Learning by Editing

“Would you like to edit a novel I’m working on?” a man asked me. “Also, I would like you to have free reign to make any changes you deem necessary.” I’m honored. For not only is this man a friend, but he’s  a university professor, and he’s asking me to be his editor. Sure, part of it is because he wants me to learn the editing and rewriting process, but it’s still an honor because he sees my potential. It goes without saying that I seized  the opportunity.

As authors we are always trying to improve our craft, and perhaps there isn’t any better way than becoming an editor for someone. Some may disagree. After all, with our own projects taking up our time, why engage in editing someone else’s work? Simply put, it helps us to improve our own writing while we work on improving someone else’s. If such a straightforward answer isn’t convincing enough, then here is a short list to add some substantial claims as to why an author should take on the role of editor for others.

  1. Improving punctuation, grammar, and spelling:  I would love to say that I am a master of proper grammar, spelling, and punctuation, but that wouldn’t be true. Commas are the primary perpetrators of my writing ailments. Many times they seem simple to place, other times I just don’t know where to put one. Nonetheless, editing has helped sharpen my skills when it comes to punctuation, spelling, and grammar, as well as finding and rooting out redundant words.
  2. Learning to craft better characters: This can happen in one of two ways. The writers who have been hired may find that the writers that they are editing for have a better grasps on how to flesh out a character. Learning from a writer who is a pro at characterization can help the beginning writer who is in the process of editing. On the other hand, maybe the client the writer is editing for has incredibly weak characters, devoid of emotion, motivation, fears, and passions. In that case, the beginning writer can offer the client feedback, which will be a benefit to both parties. Either way, the writer learns how to create better characters when editing for someone else.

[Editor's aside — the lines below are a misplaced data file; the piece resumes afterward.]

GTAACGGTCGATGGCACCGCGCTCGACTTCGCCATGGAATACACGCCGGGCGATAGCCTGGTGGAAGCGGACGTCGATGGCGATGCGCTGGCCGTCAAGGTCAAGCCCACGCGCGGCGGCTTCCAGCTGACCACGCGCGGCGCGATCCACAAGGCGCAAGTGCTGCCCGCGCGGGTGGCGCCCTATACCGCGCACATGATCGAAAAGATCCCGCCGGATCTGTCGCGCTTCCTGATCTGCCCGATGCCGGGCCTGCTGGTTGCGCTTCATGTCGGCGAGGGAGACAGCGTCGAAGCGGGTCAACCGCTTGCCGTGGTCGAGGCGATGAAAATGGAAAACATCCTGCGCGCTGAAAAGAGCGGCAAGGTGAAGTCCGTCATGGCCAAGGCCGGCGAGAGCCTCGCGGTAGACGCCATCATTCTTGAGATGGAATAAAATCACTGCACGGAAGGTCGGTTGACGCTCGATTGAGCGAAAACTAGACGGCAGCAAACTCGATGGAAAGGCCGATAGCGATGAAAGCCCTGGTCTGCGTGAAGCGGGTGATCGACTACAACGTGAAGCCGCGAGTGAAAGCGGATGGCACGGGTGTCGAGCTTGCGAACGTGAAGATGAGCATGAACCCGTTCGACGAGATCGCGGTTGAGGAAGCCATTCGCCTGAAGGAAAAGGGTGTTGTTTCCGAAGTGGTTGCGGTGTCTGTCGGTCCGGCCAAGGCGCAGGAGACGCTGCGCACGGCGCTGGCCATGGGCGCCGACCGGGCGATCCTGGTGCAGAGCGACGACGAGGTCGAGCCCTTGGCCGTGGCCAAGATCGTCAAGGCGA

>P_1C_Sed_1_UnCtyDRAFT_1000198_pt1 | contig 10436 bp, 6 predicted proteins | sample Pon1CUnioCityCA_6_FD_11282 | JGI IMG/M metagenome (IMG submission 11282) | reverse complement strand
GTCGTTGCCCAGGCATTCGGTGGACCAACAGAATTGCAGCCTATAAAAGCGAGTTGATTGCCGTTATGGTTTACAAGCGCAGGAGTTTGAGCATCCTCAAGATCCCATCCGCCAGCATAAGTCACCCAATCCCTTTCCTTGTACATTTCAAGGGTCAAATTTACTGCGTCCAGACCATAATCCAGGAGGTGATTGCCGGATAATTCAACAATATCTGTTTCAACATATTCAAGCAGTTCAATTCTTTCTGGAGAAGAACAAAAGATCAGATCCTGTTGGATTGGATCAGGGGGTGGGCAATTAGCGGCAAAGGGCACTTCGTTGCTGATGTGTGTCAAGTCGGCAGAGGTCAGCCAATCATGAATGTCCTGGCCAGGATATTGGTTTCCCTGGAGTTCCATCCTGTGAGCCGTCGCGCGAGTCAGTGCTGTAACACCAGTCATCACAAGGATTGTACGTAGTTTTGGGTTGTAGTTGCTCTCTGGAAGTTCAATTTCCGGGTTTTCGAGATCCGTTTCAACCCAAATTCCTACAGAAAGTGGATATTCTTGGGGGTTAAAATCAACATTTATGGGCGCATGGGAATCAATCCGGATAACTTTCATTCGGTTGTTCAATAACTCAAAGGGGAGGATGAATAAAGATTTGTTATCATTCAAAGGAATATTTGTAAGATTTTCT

3. Developing a feel for fluid storytelling: This partly goes back to point one. As previously mentioned, one has to learn to avoid redundancy. While writing, I have learned that I have often repeated the same idea, worded differently, in two to three sentences or in an extra paragraph. Or I have used the same word one too many times. Editing for someone has taught me how to trim down the fat by cutting out unnecessary extra sentences and paragraphs that repeat the same concept, as well as how to substitute a different synonym to avoid repetition.
  4. How to engage the reader’s attention: Does the story come to life, or does it lie flat and dead upon the pages? If it’s the latter, how does one breathe life into it? A good novel or short story must have the ability to enrapture the reader, transcending him or her into another realm beyond this one, or be able to help the reader identify with the story if it’s a realistic one. Flat writing can’t do this. I can’t adequately describe flat writing, but one recognizes it when one reads it. Seeing such when editing can help writers know how to improve not just the work of their client, but their own.

In short, by editing for another writer, I have been learning how to properly edit my own work. I have not just seen the flaws in my client’s, but I have seen what’s wrong with my own and how I can improve it. Ironically, I would be surprised if this post could use some more editing.

(C) Jonathan Scott Griffin

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